JEFFREY MANE FEBI
An entry in The Rivers Prize
Good refreshing drinks these: orange, pineapple and mango flavours being popular with consumers.
It is served at barbecues, picnics, feasts and mumus, oh yes, and at meal times. Kids love it. It’s also student’s favourite lunchtime drink, and buai sellers and chewers prefer it as a mouth rinse.
Playful children, through gaps in their front teeth, spit projectiles of this juice and are scolded by their mothers, who threaten to pour the remainder on their heads.
And little girls take things a step further, using it as lipstick to paint their lips - and enjoy doing it. Sometimes women, for the fun of it, also paint their lips, perhaps to remove layers of buai or nicotine stain.
When a determined mother or father, hustling their way to a game of cards, screams at the children to stop nagging them and then buy something, usually the juice is implied.
And when a mother is losing at cards, she persists in playing and opts to feed her child this juice as she barks orders to elder daughter to cook something quickly.
This nectar is a heavenly seep for when she has lost all and ends up with a throat feeling like a desert that missed the rain for a thousand years.
Meanwhile, in the vicinity of a game of cards, usually several games in one location, Steam Bodies lurk.
The main objective of these people drinking Steam (alcohol produced from illegal backyard brewing) is to milk coins from irritated winners through flattery (praising a winner’s intuition to play the cards right), outright begging or a veiled threat driven from their desperation.
If enough money is collected, then a 500ml bottle of Coke is purchased to dilute the Steam. Otherwise the juice is used.
Then noise-making, albeit without aid of any musical instrument, ensues for the duration of their drunken stupor. These noise-making skills, primitive and intolerably disturbing, are unrivalled.
Often the drunks use this juice as a matter of convenience, to sprinkle over their heads.
This act of drunken baptism, an attempt to ease the tight embrace of Steam and its chill, often works.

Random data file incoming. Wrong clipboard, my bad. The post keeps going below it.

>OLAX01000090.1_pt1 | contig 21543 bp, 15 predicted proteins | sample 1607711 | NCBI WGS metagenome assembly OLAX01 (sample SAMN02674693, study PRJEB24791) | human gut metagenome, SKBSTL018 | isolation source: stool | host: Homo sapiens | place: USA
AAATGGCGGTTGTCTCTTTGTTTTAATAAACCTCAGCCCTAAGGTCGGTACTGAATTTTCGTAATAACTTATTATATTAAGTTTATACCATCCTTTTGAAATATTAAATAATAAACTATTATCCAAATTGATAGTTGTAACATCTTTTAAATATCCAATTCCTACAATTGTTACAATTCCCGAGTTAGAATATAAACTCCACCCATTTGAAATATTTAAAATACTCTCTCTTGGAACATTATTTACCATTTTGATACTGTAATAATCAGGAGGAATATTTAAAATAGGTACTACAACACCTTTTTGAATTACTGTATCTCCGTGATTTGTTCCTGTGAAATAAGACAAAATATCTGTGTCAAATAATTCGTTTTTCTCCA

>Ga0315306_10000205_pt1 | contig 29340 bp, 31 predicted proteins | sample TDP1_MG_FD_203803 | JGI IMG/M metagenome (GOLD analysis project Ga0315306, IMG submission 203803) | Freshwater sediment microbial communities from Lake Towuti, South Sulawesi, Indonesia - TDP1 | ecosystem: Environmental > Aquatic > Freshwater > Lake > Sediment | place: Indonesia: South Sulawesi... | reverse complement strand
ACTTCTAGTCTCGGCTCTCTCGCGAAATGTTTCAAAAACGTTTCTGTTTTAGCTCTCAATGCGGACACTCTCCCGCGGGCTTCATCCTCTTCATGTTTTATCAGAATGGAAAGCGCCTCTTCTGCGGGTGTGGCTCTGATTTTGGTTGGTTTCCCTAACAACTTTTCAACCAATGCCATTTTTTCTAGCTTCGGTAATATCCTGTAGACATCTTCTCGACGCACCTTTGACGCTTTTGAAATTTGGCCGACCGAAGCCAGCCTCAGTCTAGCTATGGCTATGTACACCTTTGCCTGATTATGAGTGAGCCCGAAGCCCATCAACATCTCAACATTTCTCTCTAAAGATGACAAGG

However a sweet and sticky residue remains which attracts honey bees to their faces after all else has dried.
Picture a Steam Body in drunken stupor fighting off honey bees.
No matter how beaten and disregarding pain this Body continues to drink the precious fluid, perhaps with a swollen lip.
Meanwhile on the business side of things, owners of roadside markets, with their neatly lined and colourful coolers, make money from thirsty pedestrians.
Many of these have been loitering in and around shopping centres or government offices and are on their way home in the afternoons with their last kina in their pockets.
Away from the streets and into Port Moresby’s squatter settlements, poor families, sometimes each day, have this juice with baked beans before laying their heads to rest.
The unfortunate ones fight hunger throughout the night, and often for days on end. How tomorrow feeds them is just another saga in their wretchedness.
Imported from Asia, a packet is going for fifty toea – it is cheap, and makes juicy and refreshing drinks for the whole family. It is called Tang juice.
This product has become the beverage of choice for the masses living around the fringes of Port Moresby city.
It is and will be a favourite as long as it can be obtained cheaply.
It is part of us now – it is a way of life.
Come to think of it, why is there not a factory in PNG producing Tang or its equivalent? Isn’t there a business opportunity when demand is huge?
Well, this is for the money man and the government to think about. However, until these bastards start behaving selflessly, importation of this fine product will continue.
For now I shall pour myself a glass - orange flavour - and slowly seep my thoughts to slumber.